That would be an audacious claim to make about even the most overtly intelligent species — say, a chimpanzee or a dolphin — let alone some kind of dirt hamster with a brain that barely weighs more than a grape. The majority of linguists and animal-communication experts maintain that language is restricted to a single species: ourselves. Perhaps because it is so ostensibly entwined with thought, with consciousness and our sense of self, language is the last bastion encircling human exceptionalism. To concede that we share language with other species is to finally and fully admit that we are different from other animals only in degrees not in kind. In many people’s minds, language is the “cardinal distinction between man and animal, a sheerly dividing line as abrupt and immovable as a cliff,” as Tom Wolfe argues in his book “The Kingdom of Speech,” published last year.

Slobodchikoff thinks that dividing line is an illusion. To him, the idea that a human might have a two-way conversation with another species, even a humble prairie dog, is not a pretense; it’s an inevitability. And the notion that animals of all kinds routinely engage in sophisticated discourse with one another — that the world’s ecosystems reverberate with elaborate animal idioms just waiting to be translated — is not Doctor Dolittle-inspired nonsense; it is fact.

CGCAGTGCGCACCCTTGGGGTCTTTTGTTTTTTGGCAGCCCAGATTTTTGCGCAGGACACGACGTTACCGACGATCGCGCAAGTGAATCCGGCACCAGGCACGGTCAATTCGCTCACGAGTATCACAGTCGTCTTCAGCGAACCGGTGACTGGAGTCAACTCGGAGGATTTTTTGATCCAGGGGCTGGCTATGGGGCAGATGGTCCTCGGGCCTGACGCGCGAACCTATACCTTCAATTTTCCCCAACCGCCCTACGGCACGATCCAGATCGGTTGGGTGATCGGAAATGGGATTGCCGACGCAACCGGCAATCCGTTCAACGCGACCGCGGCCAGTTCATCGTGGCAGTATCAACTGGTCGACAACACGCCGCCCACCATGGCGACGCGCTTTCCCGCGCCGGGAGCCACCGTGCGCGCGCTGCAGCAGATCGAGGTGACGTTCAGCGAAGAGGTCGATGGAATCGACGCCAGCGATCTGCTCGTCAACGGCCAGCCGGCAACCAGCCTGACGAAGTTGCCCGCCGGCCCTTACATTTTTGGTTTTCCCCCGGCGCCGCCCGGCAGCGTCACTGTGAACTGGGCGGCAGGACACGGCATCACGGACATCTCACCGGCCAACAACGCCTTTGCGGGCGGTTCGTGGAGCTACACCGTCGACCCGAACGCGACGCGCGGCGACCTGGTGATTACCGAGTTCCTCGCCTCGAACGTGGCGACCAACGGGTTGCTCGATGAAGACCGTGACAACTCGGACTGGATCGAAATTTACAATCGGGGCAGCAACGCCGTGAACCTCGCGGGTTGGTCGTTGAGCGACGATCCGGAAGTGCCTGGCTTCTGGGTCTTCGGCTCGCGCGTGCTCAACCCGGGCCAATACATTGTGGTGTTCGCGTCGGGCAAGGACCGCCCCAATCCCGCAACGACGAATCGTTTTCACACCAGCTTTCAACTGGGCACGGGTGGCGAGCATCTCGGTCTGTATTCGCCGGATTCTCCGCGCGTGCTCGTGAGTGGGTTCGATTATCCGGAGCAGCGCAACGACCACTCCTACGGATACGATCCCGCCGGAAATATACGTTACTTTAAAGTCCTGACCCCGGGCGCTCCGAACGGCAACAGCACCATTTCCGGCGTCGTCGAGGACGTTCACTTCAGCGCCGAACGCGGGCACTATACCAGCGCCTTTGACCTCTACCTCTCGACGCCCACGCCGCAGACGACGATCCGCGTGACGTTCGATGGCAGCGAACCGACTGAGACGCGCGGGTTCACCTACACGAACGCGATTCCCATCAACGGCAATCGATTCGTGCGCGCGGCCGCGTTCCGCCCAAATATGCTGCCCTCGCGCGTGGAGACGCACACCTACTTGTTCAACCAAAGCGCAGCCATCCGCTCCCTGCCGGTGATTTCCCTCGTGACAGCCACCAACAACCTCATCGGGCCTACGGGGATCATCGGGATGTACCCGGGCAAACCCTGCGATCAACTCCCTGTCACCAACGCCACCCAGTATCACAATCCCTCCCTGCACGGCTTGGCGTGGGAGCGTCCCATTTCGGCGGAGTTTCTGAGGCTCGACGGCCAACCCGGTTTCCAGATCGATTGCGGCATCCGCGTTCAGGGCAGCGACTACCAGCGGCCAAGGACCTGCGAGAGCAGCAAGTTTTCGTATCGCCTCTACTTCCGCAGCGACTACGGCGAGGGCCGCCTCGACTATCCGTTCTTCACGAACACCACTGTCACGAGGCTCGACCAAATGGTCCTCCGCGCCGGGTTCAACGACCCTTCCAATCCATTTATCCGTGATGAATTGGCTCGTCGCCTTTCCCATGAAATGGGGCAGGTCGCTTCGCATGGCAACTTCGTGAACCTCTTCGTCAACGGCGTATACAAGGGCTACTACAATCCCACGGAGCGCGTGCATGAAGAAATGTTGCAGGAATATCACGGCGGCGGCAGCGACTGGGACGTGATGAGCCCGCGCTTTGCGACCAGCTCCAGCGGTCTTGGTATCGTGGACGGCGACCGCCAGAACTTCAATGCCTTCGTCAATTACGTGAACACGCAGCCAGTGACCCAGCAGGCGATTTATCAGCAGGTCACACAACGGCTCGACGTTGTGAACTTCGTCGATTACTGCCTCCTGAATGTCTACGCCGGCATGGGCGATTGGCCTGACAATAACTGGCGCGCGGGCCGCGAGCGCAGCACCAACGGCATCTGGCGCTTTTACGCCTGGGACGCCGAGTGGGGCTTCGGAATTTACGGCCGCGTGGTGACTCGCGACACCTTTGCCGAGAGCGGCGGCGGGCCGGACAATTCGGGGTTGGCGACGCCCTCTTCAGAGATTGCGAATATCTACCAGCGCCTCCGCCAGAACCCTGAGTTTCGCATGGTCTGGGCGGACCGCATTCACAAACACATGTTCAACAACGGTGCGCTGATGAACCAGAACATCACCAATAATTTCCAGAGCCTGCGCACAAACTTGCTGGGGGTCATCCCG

Like “life” and “consciousness,” “language” is one of those words whose frequent and casual use papers over an epistemological chasm: No one really knows what language is or how it originated. At the center of this conundrum is a much-pondered question about the relationship between language and cognition more generally. Namely, did the mind create language or did language create the mind? Throughout history, philosophers, linguists and scientists have argued eloquently for each possibility. Some have contended that thought and conscious experience necessarily predate language and that language evolved later, as a way to share thoughts. Others have declared that language is the very marrow of consciousness, that the latter requires the former as a foundation.

In lieu of a precise definition for language, many experts and textbooks fall back on the work of the American linguist Charles Hockett, who in the 1950s and ’60s proposed a set of more than a dozen “design features” that characterize language, like semanticity — distinct sounds and symbols with specific meanings — and displacement, the ability to speak of things outside your immediate environment. He acknowledged that numerous animal-communication systems had at least some of these features but maintained that only human language boasted them all. For those who think that language is a prerequisite for consciousness, the unavoidable conclusion is that animals possess neither.